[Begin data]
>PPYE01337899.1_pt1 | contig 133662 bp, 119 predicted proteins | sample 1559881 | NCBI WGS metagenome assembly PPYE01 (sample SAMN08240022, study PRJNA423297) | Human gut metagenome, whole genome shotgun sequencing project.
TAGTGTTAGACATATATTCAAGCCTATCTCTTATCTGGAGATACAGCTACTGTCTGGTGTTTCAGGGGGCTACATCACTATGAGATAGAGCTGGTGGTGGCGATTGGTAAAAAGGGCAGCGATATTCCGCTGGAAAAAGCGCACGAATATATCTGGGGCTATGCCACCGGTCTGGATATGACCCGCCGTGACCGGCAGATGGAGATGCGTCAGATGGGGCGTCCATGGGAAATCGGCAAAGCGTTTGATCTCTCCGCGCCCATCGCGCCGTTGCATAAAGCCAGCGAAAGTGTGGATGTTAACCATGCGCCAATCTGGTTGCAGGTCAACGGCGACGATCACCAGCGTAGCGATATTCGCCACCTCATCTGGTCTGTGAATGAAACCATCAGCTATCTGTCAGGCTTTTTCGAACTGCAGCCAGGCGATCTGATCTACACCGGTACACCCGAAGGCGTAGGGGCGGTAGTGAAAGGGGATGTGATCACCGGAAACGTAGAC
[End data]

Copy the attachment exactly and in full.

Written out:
>PPYE01337899.1_pt1 | contig 133662 bp, 119 predicted proteins | sample 1559881 | NCBI WGS metagenome assembly PPYE01 (sample SAMN08240022, study PRJNA423297) | Human gut metagenome, whole genome shotgun sequencing project.
TAGTGTTAGACATATATTCAAGCCTATCTCTTATCTGGAGATACAGCTACTGTCTGGTGTTTCAGGGGGCTACATCACTATGAGATAGAGCTGGTGGTGGCGATTGGTAAAAAGGGCAGCGATATTCCGCTGGAAAAAGCGCACGAATATATCTGGGGCTATGCCACCGGTCTGGATATGACCCGCCGTGACCGGCAGATGGAGATGCGTCAGATGGGGCGTCCATGGGAAATCGGCAAAGCGTTTGATCTCTCCGCGCCCATCGCGCCGTTGCATAAAGCCAGCGAAAGTGTGGATGTTAACCATGCGCCAATCTGGTTGCAGGTCAACGGCGACGATCACCAGCGTAGCGATATTCGCCACCTCATCTGGTCTGTGAATGAAACCATCAGCTATCTGTCAGGCTTTTTCGAACTGCAGCCAGGCGATCTGATCTACACCGGTACACCCGAAGGCGTAGGGGCGGTAGTGAAAGGGGATGTGATCACCGGAAACGTAGAC